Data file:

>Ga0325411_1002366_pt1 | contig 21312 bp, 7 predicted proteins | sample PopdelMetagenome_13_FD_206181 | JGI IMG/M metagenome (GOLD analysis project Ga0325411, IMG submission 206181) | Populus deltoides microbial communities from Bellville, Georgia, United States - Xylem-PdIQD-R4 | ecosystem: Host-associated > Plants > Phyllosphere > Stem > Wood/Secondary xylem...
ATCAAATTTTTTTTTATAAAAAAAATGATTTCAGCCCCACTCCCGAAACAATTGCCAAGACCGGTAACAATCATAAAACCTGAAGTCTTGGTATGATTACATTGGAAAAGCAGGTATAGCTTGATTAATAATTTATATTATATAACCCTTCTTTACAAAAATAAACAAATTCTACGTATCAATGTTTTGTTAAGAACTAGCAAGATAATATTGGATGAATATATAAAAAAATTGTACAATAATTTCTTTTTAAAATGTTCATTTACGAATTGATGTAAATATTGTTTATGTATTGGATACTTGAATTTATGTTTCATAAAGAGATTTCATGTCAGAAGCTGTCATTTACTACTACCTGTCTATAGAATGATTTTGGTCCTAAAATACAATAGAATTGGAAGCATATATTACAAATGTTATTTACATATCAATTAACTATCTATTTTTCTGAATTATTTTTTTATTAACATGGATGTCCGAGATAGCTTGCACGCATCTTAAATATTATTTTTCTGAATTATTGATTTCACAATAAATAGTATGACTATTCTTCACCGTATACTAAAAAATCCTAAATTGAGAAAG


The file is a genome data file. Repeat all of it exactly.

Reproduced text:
>Ga0325411_1002366_pt1 | contig 21312 bp, 7 predicted proteins | sample PopdelMetagenome_13_FD_206181 | JGI IMG/M metagenome (GOLD analysis project Ga0325411, IMG submission 206181) | Populus deltoides microbial communities from Bellville, Georgia, United States - Xylem-PdIQD-R4 | ecosystem: Host-associated > Plants > Phyllosphere > Stem > Wood/Secondary xylem...
ATCAAATTTTTTTTTATAAAAAAAATGATTTCAGCCCCACTCCCGAAACAATTGCCAAGACCGGTAACAATCATAAAACCTGAAGTCTTGGTATGATTACATTGGAAAAGCAGGTATAGCTTGATTAATAATTTATATTATATAACCCTTCTTTACAAAAATAAACAAATTCTACGTATCAATGTTTTGTTAAGAACTAGCAAGATAATATTGGATGAATATATAAAAAAATTGTACAATAATTTCTTTTTAAAATGTTCATTTACGAATTGATGTAAATATTGTTTATGTATTGGATACTTGAATTTATGTTTCATAAAGAGATTTCATGTCAGAAGCTGTCATTTACTACTACCTGTCTATAGAATGATTTTGGTCCTAAAATACAATAGAATTGGAAGCATATATTACAAATGTTATTTACATATCAATTAACTATCTATTTTTCTGAATTATTTTTTTATTAACATGGATGTCCGAGATAGCTTGCACGCATCTTAAATATTATTTTTCTGAATTATTGATTTCACAATAAATAGTATGACTATTCTTCACCGTATACTAAAAAATCCTAAATTGAGAAAG